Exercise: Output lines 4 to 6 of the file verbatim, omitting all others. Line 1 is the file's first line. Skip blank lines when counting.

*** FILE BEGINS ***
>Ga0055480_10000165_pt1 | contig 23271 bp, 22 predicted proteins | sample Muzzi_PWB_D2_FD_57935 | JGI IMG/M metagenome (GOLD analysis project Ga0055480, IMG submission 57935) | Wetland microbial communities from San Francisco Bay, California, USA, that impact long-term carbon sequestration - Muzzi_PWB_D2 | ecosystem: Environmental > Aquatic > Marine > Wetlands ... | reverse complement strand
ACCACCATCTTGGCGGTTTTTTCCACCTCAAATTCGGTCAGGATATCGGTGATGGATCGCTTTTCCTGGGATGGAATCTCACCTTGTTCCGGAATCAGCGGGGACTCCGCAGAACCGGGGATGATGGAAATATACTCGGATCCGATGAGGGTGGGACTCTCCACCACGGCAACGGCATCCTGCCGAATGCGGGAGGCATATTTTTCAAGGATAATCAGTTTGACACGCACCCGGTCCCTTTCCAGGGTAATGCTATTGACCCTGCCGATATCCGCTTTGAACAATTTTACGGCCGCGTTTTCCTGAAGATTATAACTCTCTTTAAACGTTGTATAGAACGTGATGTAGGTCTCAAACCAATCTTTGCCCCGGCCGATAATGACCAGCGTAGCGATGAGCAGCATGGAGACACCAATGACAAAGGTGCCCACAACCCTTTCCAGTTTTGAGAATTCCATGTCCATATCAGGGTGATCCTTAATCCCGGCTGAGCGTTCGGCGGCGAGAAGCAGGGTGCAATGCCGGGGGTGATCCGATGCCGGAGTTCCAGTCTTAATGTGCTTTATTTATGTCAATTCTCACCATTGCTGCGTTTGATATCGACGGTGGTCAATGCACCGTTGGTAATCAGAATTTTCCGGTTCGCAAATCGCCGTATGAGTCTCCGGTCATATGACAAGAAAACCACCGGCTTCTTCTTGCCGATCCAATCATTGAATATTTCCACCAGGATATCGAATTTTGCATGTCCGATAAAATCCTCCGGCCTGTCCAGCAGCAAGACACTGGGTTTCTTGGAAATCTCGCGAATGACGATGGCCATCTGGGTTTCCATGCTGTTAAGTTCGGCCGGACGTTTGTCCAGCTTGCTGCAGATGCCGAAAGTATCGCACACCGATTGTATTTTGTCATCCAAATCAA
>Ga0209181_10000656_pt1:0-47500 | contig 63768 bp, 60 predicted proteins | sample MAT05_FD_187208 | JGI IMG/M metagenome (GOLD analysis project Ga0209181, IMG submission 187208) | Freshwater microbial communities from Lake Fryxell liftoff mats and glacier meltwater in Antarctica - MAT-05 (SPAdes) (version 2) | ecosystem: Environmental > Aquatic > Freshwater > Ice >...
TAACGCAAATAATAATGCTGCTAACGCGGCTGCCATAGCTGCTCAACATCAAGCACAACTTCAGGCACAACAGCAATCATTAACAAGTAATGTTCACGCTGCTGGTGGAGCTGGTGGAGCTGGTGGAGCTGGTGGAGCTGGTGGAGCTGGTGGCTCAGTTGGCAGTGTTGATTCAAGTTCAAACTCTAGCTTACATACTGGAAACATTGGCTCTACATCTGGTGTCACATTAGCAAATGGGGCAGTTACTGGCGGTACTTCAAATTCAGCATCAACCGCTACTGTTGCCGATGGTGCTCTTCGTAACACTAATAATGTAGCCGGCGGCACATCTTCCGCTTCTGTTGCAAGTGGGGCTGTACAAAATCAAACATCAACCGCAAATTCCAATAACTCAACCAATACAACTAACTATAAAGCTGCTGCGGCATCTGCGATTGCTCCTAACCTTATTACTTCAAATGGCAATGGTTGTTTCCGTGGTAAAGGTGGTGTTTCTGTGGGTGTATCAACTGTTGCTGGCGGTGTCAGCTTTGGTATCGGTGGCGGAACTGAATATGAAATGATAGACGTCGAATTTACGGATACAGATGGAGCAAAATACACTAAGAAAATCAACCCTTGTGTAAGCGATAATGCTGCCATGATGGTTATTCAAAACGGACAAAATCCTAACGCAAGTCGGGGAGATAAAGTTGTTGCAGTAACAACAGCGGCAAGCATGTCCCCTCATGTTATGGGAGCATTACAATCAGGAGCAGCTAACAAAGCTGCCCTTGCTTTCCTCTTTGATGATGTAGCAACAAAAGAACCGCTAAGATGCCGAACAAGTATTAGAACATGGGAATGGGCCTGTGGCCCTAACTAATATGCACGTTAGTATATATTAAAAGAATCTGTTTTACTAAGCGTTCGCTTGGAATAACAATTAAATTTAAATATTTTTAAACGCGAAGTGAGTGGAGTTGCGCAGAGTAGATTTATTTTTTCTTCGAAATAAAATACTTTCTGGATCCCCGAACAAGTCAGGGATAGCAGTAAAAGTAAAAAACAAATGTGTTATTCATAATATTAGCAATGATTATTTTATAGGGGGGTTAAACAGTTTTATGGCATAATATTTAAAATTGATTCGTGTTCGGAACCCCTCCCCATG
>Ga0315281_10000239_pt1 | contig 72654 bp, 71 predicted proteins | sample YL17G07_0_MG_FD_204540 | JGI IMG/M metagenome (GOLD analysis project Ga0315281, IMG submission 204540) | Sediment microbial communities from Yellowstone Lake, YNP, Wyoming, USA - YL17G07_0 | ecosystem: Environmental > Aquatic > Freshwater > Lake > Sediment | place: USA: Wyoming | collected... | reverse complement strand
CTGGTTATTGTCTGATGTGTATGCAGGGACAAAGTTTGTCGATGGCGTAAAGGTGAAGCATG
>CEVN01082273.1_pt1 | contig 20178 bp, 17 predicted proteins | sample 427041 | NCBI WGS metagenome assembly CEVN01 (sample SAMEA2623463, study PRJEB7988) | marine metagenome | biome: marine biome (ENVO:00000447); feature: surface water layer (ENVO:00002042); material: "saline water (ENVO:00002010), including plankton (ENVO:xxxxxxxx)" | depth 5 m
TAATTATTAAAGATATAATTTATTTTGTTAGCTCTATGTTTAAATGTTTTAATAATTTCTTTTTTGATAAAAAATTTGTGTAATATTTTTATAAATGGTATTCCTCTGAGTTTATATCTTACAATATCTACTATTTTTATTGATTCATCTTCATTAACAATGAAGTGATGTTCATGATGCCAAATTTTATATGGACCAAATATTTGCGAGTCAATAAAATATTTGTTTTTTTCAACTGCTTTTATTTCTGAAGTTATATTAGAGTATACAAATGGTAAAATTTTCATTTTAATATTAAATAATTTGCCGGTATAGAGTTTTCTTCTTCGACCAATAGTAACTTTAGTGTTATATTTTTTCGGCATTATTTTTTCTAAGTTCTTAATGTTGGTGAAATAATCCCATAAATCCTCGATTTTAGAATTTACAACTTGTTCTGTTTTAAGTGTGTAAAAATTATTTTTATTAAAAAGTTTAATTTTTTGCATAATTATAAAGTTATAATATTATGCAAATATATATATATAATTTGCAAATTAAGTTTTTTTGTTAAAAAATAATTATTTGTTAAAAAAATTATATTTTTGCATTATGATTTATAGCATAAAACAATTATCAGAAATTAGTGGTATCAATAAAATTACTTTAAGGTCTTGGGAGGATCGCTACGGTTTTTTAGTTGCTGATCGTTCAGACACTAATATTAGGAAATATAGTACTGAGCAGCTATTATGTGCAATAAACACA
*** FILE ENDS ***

TAACGCAAATAATAATGCTGCTAACGCGGCTGCCATAGCTGCTCAACATCAAGCACAACTTCAGGCACAACAGCAATCATTAACAAGTAATGTTCACGCTGCTGGTGGAGCTGGTGGAGCTGGTGGAGCTGGTGGAGCTGGTGGAGCTGGTGGCTCAGTTGGCAGTGTTGATTCAAGTTCAAACTCTAGCTTACATACTGGAAACATTGGCTCTACATCTGGTGTCACATTAGCAAATGGGGCAGTTACTGGCGGTACTTCAAATTCAGCATCAACCGCTACTGTTGCCGATGGTGCTCTTCGTAACACTAATAATGTAGCCGGCGGCACATCTTCCGCTTCTGTTGCAAGTGGGGCTGTACAAAATCAAACATCAACCGCAAATTCCAATAACTCAACCAATACAACTAACTATAAAGCTGCTGCGGCATCTGCGATTGCTCCTAACCTTATTACTTCAAATGGCAATGGTTGTTTCCGTGGTAAAGGTGGTGTTTCTGTGGGTGTATCAACTGTTGCTGGCGGTGTCAGCTTTGGTATCGGTGGCGGAACTGAATATGAAATGATAGACGTCGAATTTACGGATACAGATGGAGCAAAATACACTAAGAAAATCAACCCTTGTGTAAGCGATAATGCTGCCATGATGGTTATTCAAAACGGACAAAATCCTAACGCAAGTCGGGGAGATAAAGTTGTTGCAGTAACAACAGCGGCAAGCATGTCCCCTCATGTTATGGGAGCATTACAATCAGGAGCAGCTAACAAAGCTGCCCTTGCTTTCCTCTTTGATGATGTAGCAACAAAAGAACCGCTAAGATGCCGAACAAGTATTAGAACATGGGAATGGGCCTGTGGCCCTAACTAATATGCACGTTAGTATATATTAAAAGAATCTGTTTTACTAAGCGTTCGCTTGGAATAACAATTAAATTTAAATATTTTTAAACGCGAAGTGAGTGGAGTTGCGCAGAGTAGATTTATTTTTTCTTCGAAATAAAATACTTTCTGGATCCCCGAACAAGTCAGGGATAGCAGTAAAAGTAAAAAACAAATGTGTTATTCATAATATTAGCAATGATTATTTTATAGGGGGGTTAAACAGTTTTATGGCATAATATTTAAAATTGATTCGTGTTCGGAACCCCTCCCCATG
>Ga0315281_10000239_pt1 | contig 72654 bp, 71 predicted proteins | sample YL17G07_0_MG_FD_204540 | JGI IMG/M metagenome (GOLD analysis project Ga0315281, IMG submission 204540) | Sediment microbial communities from Yellowstone Lake, YNP, Wyoming, USA - YL17G07_0 | ecosystem: Environmental > Aquatic > Freshwater > Lake > Sediment | place: USA: Wyoming | collected... | reverse complement strand
CTGGTTATTGTCTGATGTGTATGCAGGGACAAAGTTTGTCGATGGCGTAAAGGTGAAGCATG